The right to persecute.

Cectic has a humorous if sad commentary:

I can’t help but think how true this is. How accepted and ingrained in our Christian-dominant society to be openly intolerant to non-believers. There was a recent story of a baseball player breaking a home run derby record and an announcer stating “it’s a bad day to be an atheist!” Obviously he was joking–but we all know not entirely. At the base of his jibe there is sincerity and a belief that it’s permissible to ridicule someone’s (lack of) belief. Normally, I believe that the proper response to this announcer’s joke would be to ignore it. In fact, normally I’d probably even give a chuckle at it as I’m sure in context and in the moment it would have been kinda funny.

But, let’s think about this for a second. What if he’d said “it’s a bad day to be a Catholic” Or, “it’s a bad day to be a Muslim”? Would he have gotten away with it? The player was white, what if he’d said “bad day to be black!” Personally, I think a person has a right to say what they want (so long as it’s not advocating violence and hate) and anyone has the right to be offended. What I have a problem with is the underlying acceptance in this society that non-believers are sub-human and don’t have a right to be offended.

We live in a society where an atheist has less of a chance to be elected president than a gay Muslim (I’d like to see that some day!) despite the fact the Constitution states no one is to be subjected to a test of religious belief to be elected to public office. Every presidential candidate has to fall over themselves to make sure people know without a doubt that they’re a faithful Christian, otherwise they know they have zero chance at getting elected. And like the Cectic comic indicates, this intolerance of non-belief is integral to Christianity. So much so that even Christians who don’t follow scriptural instructions to hate the non-believer and convert or kill them, still accept the hate speech that is a part of Christian theology.

I think the announcer has the right to make a joke like he did. What makes me sad is that the non-believers are the only ones offended–where’s the liberal, non-evangelical Christians who will speak up and say “hey, dude, that’s not cool”?

A recent parable on Friendly Atheist makes a good point, and while I don’t believe in any anthropomorphic sky-daddy, I would like to think if he really existed and was as merciful and loving as liberal non-scriptural Christians believe and could see the intent of people’s heart, he’d be like this:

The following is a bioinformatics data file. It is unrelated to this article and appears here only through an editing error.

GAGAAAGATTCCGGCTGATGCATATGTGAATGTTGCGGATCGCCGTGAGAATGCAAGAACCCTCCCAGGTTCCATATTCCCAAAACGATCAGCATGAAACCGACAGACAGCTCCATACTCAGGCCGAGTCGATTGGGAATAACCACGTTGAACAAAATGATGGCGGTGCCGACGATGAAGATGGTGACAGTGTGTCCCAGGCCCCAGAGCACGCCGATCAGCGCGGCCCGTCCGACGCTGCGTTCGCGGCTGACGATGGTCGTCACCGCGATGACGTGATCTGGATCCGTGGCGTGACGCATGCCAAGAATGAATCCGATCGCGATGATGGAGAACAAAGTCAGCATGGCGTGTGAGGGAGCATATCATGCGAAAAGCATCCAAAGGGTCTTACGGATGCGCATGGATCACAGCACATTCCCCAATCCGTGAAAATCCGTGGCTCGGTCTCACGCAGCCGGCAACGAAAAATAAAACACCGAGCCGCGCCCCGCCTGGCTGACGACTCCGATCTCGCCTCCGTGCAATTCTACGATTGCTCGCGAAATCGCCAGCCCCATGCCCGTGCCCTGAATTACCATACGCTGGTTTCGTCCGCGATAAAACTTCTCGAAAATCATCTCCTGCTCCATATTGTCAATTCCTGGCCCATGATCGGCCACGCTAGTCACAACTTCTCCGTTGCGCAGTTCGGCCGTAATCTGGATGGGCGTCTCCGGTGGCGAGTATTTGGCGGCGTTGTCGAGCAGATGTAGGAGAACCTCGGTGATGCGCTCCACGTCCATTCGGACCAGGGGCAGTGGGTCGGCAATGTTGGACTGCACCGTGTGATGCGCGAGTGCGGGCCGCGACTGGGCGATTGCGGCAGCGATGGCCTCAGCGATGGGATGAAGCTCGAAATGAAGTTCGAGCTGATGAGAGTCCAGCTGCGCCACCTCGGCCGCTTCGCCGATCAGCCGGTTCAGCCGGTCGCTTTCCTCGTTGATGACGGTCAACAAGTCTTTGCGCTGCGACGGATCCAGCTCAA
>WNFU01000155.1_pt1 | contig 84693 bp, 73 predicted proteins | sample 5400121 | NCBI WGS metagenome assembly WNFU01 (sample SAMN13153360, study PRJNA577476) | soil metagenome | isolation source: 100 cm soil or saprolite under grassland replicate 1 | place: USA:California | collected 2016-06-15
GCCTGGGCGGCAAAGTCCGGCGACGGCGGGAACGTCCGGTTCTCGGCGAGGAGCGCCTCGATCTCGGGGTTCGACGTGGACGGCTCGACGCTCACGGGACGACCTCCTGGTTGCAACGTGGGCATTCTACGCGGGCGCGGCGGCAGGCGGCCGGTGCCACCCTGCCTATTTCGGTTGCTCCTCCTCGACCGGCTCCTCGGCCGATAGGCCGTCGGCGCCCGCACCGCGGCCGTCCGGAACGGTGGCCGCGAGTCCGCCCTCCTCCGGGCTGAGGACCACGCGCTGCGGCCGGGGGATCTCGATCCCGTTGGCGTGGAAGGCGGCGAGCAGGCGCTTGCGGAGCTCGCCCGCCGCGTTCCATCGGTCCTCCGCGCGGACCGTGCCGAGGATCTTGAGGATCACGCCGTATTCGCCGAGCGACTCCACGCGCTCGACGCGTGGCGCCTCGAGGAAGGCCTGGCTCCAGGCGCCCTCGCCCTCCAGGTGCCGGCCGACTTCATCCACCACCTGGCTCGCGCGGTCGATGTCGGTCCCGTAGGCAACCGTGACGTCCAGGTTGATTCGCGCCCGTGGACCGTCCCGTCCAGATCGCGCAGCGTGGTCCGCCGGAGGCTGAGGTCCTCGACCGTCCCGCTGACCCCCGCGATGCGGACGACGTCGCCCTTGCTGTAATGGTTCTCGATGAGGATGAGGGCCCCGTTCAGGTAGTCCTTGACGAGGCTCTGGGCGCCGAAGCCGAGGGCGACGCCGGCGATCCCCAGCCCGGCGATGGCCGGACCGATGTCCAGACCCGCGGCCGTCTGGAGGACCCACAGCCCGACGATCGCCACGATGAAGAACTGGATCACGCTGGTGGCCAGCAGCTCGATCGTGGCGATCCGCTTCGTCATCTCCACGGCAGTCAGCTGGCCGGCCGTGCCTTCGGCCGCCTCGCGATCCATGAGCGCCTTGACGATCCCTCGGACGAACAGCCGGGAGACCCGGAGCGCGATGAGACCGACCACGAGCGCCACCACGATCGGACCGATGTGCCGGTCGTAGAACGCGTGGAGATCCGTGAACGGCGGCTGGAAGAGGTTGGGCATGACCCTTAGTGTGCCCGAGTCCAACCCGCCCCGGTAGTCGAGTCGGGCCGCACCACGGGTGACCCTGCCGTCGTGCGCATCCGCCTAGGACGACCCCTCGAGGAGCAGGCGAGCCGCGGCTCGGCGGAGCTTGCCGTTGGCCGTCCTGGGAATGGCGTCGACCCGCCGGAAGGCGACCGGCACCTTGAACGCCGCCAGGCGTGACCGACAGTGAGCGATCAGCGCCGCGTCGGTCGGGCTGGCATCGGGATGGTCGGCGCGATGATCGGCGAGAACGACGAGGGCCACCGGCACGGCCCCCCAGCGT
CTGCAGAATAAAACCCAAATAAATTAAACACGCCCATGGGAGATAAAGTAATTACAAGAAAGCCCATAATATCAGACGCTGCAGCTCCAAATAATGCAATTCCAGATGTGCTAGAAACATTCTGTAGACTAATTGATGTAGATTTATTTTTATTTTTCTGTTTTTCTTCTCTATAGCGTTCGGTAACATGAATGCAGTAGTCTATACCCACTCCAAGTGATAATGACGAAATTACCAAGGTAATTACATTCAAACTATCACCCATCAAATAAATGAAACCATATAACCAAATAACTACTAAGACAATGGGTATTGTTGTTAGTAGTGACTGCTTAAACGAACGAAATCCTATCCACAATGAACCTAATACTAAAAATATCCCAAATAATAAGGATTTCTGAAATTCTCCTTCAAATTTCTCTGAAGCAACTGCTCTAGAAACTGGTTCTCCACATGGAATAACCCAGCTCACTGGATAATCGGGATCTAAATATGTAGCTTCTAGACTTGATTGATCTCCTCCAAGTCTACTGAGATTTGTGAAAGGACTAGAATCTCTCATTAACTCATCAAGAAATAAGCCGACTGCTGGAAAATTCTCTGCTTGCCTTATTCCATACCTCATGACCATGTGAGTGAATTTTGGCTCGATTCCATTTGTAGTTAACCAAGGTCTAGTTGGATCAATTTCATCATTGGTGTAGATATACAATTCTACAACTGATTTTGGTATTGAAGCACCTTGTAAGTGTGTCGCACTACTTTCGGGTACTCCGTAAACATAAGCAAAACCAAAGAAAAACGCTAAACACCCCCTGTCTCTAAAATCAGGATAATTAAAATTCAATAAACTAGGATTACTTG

At the end of their lives two Christians and an atheist came before God. To the first Christian God asked, “What did you do in your life, my child?”
The first Christian said, “I praised your name by driving out sinners from our society. I reviled and shunned and beat and imprisoned and even killed those who did not believe in you as I did, and those who did not live by your word exactly as I did. I made their lives miserable to glorify your name.”
God: “So you used my name to justify your hatred and cruelty to your brothers and sisters.”
First Christian: “I… I thought I was doing your will, my Lord.”
God: “You were doing your own will and misusing my name.”
Turning then to the second Christian God asked, “And what did you do in your life, my child?”
The second Christian replied, “I believed in you with all my heart and praised your name in my prayers.”
God: “And what did you do for your brothers and sisters who suffered at the hands of those who misused my name for their cruelty?”
Second Christian: “I, uh, I felt sorry for them and I hoped that those who were cruel would stop misusing your name.”
God: “Show me the hand you raised to stop the cruelty that was done to your brothers and sisters in my name.”
Second Christian: “I raised neither hand, my Lord.”
God: “Show me the hand you extended to comfort and heal your brothers and sisters who suffered cruelty that was done in my name.”
Second Christian: “I extended neither hand, my Lord.”
God: “So you praised my name in your prayers but you did nothing for your brothers and sisters who suffered from cruelty done in my name.”
Finally, God turned to the atheist and said, “And now you my child, what did you do in your life?”
The atheist said, “I spent no time believing in you or praising your name. Instead I spoke out against hatred done in your name. For that I was reviled and shunned in your name. I worked hard to stop injustice and cruelty to others done in your name. For that I was beaten and imprisoned in your name. I fought against the horrors that were done around the world in your name. For that I was killed in your name.”
To the atheist God said, “You may go inside, my child and join the feast.” To the two Christians God said, “You two will stay out here for the time being, while you consider that your brothers and sisters needed your love and your help far more than I needed you to praise my name.”